By Pier Gustafson

This map was inspired by the Art Deco era.

You see the monogram of the couple (BD) as the setting sun.

The map shows how to get to their Napa Valley wedding from San Francisco.

This map, showing the location of an engagement, was commissioned by the bride-to-be as a gift to the groom-to-be recording the happy event.

It occured at the same rustic camp where he spent his summers as a young boy.

More traditional looking is the map at left, designed for the book "Octavian Nothing" by M.T. Anderson recounting the life and times of a young slave in Colonial America.
  1. This map, showing the location of a photographer's studio on the south shore, was inspired by the RKO Radio Picture logo.
You see the same curvature of the earth in this map designed for a travel issue of Boston Magazine showing the locations they pinpointed in their articles. The rest of the New England states are seen below. The compass rose contains the two-letter postal code for each state.
Here's a map showing how to get to events of a St Paddy's Day Party Weekend. The appropriately shaped cloverleaf shows the cloverleaf of the main highways in the center.

The same intersection is seen in the wedding invitation below. Jan and Ted met while they worked on the repaving and construction of the new 35W.

Another map does double duty as invitation to a house-warming party.

In addition to the new house and garden, it shows the location of the owner's old garden plot at the Fenway Victory Gardens, the inspiring Emerald Necklace and his place of work.

This map does double-duty, too. It shows the locations and portraits of the four hosts of a monthly card came. Around the map you see the not-so regular schedule of Wednesday nights.

They needed a map as they invited new people all the time in their (I think rather futile) attempt to re-popularize the game of Whist. But they always had loads of chips and cases of beer at these events, so they were quite popular.

A wedding map in the shape of a fleur-de-lis. In the two side portions you see the monogram of the couple and the date of the event.

A monogram is used as a compositional device on another wedding map below. It appeared in the gift baskets for the out of town guests. You see the original pencil plan at left.

The twigs of the tree spell out the starting points (Eagan, Airport, St.Paul, MPLS, and B(urns)ville) on this map showing the location of a property noted for the many trees that grow around the house.
Contrasting to the angular gnarled branches of the oak you see here gracefull golden curves showing the location of a pair of sister-antique malls.

They were built along numbered roadways separated by numbered highways. No need for street names on this map.

This was fun!

To get from work to home was a brisk walk over the Brooklyn Bridge. For the return trip, just turn the map upside down and go back the other way. You see that Brooklyn has the much nicer view.

Less fun was the map below!

It just took way too long to get it right, and I am still not sure whether I ever got it right.

The map shows how to get from the Yacht Club to the after-regatta party at my brother's house. You just follow the fleet, zig-zagging ever north-eastward until you got to the driveway.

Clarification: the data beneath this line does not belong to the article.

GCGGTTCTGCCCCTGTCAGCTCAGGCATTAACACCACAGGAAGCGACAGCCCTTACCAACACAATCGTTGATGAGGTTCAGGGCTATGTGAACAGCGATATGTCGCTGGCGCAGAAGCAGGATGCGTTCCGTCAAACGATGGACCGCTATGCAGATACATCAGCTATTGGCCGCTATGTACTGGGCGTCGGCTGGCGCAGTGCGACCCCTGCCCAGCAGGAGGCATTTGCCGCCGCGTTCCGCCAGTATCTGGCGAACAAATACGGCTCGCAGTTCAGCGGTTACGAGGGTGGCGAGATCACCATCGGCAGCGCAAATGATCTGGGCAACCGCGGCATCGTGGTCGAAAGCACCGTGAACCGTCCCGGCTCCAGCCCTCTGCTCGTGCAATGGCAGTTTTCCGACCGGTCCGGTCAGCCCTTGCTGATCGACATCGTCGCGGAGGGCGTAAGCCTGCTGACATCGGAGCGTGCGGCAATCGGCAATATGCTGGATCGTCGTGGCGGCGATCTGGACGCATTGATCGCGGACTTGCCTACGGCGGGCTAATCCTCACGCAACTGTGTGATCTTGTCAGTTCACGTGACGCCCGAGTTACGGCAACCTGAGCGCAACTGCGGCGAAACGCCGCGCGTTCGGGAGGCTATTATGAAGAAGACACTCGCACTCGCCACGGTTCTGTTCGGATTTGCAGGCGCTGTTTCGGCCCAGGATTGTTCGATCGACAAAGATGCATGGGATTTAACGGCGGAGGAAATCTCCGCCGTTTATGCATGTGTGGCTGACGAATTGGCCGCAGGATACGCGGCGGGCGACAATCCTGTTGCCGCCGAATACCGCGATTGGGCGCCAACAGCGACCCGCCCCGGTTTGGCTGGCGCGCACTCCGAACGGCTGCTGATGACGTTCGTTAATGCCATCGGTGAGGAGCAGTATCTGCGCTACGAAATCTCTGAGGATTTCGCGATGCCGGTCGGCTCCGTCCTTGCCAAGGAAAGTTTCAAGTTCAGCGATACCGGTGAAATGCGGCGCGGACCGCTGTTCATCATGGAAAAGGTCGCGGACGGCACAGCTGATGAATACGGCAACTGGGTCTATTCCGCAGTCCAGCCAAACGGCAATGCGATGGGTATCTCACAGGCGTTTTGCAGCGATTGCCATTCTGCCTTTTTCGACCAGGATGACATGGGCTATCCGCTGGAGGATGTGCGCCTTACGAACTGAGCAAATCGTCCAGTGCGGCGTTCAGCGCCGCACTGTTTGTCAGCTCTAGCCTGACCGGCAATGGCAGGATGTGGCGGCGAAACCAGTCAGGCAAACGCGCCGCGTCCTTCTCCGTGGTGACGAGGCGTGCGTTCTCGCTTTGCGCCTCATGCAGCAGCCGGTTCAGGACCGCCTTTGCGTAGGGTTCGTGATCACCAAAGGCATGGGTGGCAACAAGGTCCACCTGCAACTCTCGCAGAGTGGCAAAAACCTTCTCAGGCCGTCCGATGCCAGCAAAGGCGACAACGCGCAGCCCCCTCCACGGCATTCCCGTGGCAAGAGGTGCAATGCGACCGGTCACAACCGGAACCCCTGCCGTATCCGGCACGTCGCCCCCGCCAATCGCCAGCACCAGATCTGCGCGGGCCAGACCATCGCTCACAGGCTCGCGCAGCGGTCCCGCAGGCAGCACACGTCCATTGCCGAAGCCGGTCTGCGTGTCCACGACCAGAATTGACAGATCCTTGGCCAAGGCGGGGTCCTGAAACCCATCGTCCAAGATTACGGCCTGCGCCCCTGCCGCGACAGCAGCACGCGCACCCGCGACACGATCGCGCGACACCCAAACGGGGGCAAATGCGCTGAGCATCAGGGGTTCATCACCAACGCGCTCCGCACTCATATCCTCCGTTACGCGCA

The smoke belching from the named or numbered boats (corresponding to the steets or highways) looked too much like the islands of the starting point and the destination, so back to the drawing board.

Still not right...too serious or something. He wanted it more playful.

Back to the drawing board I went.

I drew it again in a cartoony style and added the tonality in photoshop.

Still not playful enough, so more color added.

It was cortoony by very dull, I thought, so I went back to the original pen drawing and added a light ink wash.

Lots of life coming back.

Then in photoshop, I made it blue.

Then, finally added a bit of drama by reversing it so it appeared as if the fleet manoeuvers were at night.

Ta Da!

(at least I hope so)

The map was originally conceived as having numbered sailboats tacking back and fourth to the goal of a keg of beer. But the named streets were too long to fit on the hulls of the sleek racing I switched to steam power. The smoke, too, made the eye see the route better.

As for the route, There's a slightly more direct route which involved a couple of left turns in sequence...zig zag zig zag zig zig extra zig in I made the guests travel about a half mile extra for art's sake.


A map became a background for a certificate given to those people who helped plan a new science building for Harvard University. The hole for the foundation is as far as it got, unfortunatly.
This project went further, actually building houses along the mountains in Utah.
Santa Fe was the site of a recent wedding. A map was designed which included miniature drawings of the various venues. This compact map was all the guest needed to navigate the weekend's action-packed schedule of events.

The map was designed after the invitation had been designed and printed by another artist who used a number of differeing aesthetics (I thought). I pulled the elements from the invitation to be used as decoration on the map as well as morphing them to create the maps border which was a meld of the sun image from the front cover and the vines from the heart icon on the back.

On this map, we just used a numbered key without drawing the many buildings...mainly as the buildings were rather dull. The clients initials became the area for most of the text and title. You also see the K and A appear repeated on the border below.

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